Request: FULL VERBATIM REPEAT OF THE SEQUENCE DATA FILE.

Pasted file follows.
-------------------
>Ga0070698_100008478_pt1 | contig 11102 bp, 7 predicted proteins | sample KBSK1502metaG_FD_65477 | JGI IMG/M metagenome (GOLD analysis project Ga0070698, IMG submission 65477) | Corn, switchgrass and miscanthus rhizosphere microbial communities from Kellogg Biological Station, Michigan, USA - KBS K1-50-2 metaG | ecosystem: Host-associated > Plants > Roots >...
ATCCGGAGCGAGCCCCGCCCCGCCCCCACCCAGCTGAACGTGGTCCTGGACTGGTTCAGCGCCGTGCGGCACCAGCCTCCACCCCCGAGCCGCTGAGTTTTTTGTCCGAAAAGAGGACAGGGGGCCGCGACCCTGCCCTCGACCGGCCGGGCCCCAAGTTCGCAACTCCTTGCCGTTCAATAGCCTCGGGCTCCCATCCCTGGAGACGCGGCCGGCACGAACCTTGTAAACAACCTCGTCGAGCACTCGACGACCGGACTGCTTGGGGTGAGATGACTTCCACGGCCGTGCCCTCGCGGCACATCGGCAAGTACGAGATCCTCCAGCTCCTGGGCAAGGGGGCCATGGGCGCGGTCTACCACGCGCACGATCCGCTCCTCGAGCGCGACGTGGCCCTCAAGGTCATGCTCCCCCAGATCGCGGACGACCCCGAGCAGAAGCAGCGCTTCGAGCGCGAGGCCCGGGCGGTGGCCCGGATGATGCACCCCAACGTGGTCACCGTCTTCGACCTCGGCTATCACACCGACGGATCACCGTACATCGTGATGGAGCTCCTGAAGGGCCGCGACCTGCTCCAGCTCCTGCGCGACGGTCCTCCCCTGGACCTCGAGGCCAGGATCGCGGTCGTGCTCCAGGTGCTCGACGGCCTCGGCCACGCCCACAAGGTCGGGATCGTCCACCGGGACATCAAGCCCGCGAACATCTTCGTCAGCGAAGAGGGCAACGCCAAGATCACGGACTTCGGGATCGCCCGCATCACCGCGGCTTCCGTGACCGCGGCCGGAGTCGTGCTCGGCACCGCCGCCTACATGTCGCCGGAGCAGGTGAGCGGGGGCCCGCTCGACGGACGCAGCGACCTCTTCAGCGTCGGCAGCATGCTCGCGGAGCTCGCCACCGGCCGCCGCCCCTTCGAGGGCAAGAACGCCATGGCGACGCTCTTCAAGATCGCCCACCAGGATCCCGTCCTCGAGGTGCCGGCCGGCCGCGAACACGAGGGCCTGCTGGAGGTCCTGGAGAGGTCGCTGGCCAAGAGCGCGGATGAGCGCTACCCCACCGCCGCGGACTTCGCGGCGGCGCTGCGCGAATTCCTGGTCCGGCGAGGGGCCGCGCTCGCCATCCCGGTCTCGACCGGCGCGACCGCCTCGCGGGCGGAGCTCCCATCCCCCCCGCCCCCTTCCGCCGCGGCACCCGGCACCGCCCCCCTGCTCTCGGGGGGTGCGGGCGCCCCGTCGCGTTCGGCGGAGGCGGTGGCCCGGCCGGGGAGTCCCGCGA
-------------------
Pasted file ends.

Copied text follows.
>Ga0070698_100008478_pt1 | contig 11102 bp, 7 predicted proteins | sample KBSK1502metaG_FD_65477 | JGI IMG/M metagenome (GOLD analysis project Ga0070698, IMG submission 65477) | Corn, switchgrass and miscanthus rhizosphere microbial communities from Kellogg Biological Station, Michigan, USA - KBS K1-50-2 metaG | ecosystem: Host-associated > Plants > Roots >...
ATCCGGAGCGAGCCCCGCCCCGCCCCCACCCAGCTGAACGTGGTCCTGGACTGGTTCAGCGCCGTGCGGCACCAGCCTCCACCCCCGAGCCGCTGAGTTTTTTGTCCGAAAAGAGGACAGGGGGCCGCGACCCTGCCCTCGACCGGCCGGGCCCCAAGTTCGCAACTCCTTGCCGTTCAATAGCCTCGGGCTCCCATCCCTGGAGACGCGGCCGGCACGAACCTTGTAAACAACCTCGTCGAGCACTCGACGACCGGACTGCTTGGGGTGAGATGACTTCCACGGCCGTGCCCTCGCGGCACATCGGCAAGTACGAGATCCTCCAGCTCCTGGGCAAGGGGGCCATGGGCGCGGTCTACCACGCGCACGATCCGCTCCTCGAGCGCGACGTGGCCCTCAAGGTCATGCTCCCCCAGATCGCGGACGACCCCGAGCAGAAGCAGCGCTTCGAGCGCGAGGCCCGGGCGGTGGCCCGGATGATGCACCCCAACGTGGTCACCGTCTTCGACCTCGGCTATCACACCGACGGATCACCGTACATCGTGATGGAGCTCCTGAAGGGCCGCGACCTGCTCCAGCTCCTGCGCGACGGTCCTCCCCTGGACCTCGAGGCCAGGATCGCGGTCGTGCTCCAGGTGCTCGACGGCCTCGGCCACGCCCACAAGGTCGGGATCGTCCACCGGGACATCAAGCCCGCGAACATCTTCGTCAGCGAAGAGGGCAACGCCAAGATCACGGACTTCGGGATCGCCCGCATCACCGCGGCTTCCGTGACCGCGGCCGGAGTCGTGCTCGGCACCGCCGCCTACATGTCGCCGGAGCAGGTGAGCGGGGGCCCGCTCGACGGACGCAGCGACCTCTTCAGCGTCGGCAGCATGCTCGCGGAGCTCGCCACCGGCCGCCGCCCCTTCGAGGGCAAGAACGCCATGGCGACGCTCTTCAAGATCGCCCACCAGGATCCCGTCCTCGAGGTGCCGGCCGGCCGCGAACACGAGGGCCTGCTGGAGGTCCTGGAGAGGTCGCTGGCCAAGAGCGCGGATGAGCGCTACCCCACCGCCGCGGACTTCGCGGCGGCGCTGCGCGAATTCCTGGTCCGGCGAGGGGCCGCGCTCGCCATCCCGGTCTCGACCGGCGCGACCGCCTCGCGGGCGGAGCTCCCATCCCCCCCGCCCCCTTCCGCCGCGGCACCCGGCACCGCCCCCCTGCTCTCGGGGGGTGCGGGCGCCCCGTCGCGTTCGGCGGAGGCGGTGGCCCGGCCGGGGAGTCCCGCGA